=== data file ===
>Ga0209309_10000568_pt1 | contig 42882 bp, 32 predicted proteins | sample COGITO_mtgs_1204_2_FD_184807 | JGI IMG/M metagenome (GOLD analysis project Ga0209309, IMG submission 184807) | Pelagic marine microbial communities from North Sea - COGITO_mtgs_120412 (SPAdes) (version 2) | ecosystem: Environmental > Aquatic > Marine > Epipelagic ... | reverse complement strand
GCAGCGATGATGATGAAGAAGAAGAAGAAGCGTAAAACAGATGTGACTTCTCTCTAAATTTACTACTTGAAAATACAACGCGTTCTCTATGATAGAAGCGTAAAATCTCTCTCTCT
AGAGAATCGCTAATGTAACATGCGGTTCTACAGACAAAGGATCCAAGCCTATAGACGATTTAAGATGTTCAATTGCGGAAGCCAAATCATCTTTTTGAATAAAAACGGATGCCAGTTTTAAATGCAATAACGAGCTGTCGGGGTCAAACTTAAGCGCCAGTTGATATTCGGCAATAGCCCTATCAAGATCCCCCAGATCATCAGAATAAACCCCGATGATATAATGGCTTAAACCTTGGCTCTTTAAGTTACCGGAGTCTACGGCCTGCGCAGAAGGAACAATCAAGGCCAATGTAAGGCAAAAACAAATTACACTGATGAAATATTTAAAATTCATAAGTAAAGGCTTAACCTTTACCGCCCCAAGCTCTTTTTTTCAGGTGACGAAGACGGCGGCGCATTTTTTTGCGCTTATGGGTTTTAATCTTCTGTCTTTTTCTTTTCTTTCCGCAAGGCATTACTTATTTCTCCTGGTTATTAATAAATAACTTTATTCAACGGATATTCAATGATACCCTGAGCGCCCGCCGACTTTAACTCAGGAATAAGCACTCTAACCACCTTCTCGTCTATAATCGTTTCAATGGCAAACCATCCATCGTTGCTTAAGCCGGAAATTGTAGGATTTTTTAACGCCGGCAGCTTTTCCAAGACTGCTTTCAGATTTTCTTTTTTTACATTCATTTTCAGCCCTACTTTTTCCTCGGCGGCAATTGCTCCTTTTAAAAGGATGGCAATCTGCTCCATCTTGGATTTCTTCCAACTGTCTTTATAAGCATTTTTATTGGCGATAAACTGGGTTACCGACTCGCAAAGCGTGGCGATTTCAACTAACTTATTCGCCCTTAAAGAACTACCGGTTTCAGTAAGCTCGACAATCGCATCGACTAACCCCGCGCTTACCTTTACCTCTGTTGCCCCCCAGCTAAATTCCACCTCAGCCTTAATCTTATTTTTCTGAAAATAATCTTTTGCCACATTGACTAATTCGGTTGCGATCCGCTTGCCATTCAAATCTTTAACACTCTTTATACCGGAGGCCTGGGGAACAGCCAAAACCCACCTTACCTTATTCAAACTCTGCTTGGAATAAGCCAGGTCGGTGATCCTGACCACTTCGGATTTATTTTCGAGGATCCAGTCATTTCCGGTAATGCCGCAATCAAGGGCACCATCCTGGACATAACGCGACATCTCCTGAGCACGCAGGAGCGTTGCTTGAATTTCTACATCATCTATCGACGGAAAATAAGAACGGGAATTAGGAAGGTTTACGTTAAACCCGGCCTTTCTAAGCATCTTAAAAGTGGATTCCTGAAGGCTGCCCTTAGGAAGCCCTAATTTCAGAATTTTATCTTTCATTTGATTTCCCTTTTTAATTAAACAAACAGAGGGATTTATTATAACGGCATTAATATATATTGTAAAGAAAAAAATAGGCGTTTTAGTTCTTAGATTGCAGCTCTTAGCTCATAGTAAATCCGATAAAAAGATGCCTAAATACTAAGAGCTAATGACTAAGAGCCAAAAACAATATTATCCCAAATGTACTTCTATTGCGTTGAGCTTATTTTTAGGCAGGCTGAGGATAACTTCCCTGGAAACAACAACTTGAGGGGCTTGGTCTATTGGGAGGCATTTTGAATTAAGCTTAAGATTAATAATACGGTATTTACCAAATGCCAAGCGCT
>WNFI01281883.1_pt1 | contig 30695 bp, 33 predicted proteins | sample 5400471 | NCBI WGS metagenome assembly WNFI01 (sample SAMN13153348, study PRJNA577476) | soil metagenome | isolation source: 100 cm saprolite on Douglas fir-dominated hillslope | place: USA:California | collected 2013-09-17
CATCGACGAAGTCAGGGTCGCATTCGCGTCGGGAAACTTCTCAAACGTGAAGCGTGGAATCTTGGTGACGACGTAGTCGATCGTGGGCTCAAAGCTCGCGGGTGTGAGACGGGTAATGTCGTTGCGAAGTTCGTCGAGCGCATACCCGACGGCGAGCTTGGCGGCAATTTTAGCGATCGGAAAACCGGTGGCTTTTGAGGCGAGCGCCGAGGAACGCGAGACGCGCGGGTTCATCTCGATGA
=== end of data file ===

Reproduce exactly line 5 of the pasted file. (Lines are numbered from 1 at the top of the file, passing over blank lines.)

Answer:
CATCGACGAAGTCAGGGTCGCATTCGCGTCGGGAAACTTCTCAAACGTGAAGCGTGGAATCTTGGTGACGACGTAGTCGATCGTGGGCTCAAAGCTCGCGGGTGTGAGACGGGTAATGTCGTTGCGAAGTTCGTCGAGCGCATACCCGACGGCGAGCTTGGCGGCAATTTTAGCGATCGGAAAACCGGTGGCTTTTGAGGCGAGCGCCGAGGAACGCGAGACGCGCGGGTTCATCTCGATGA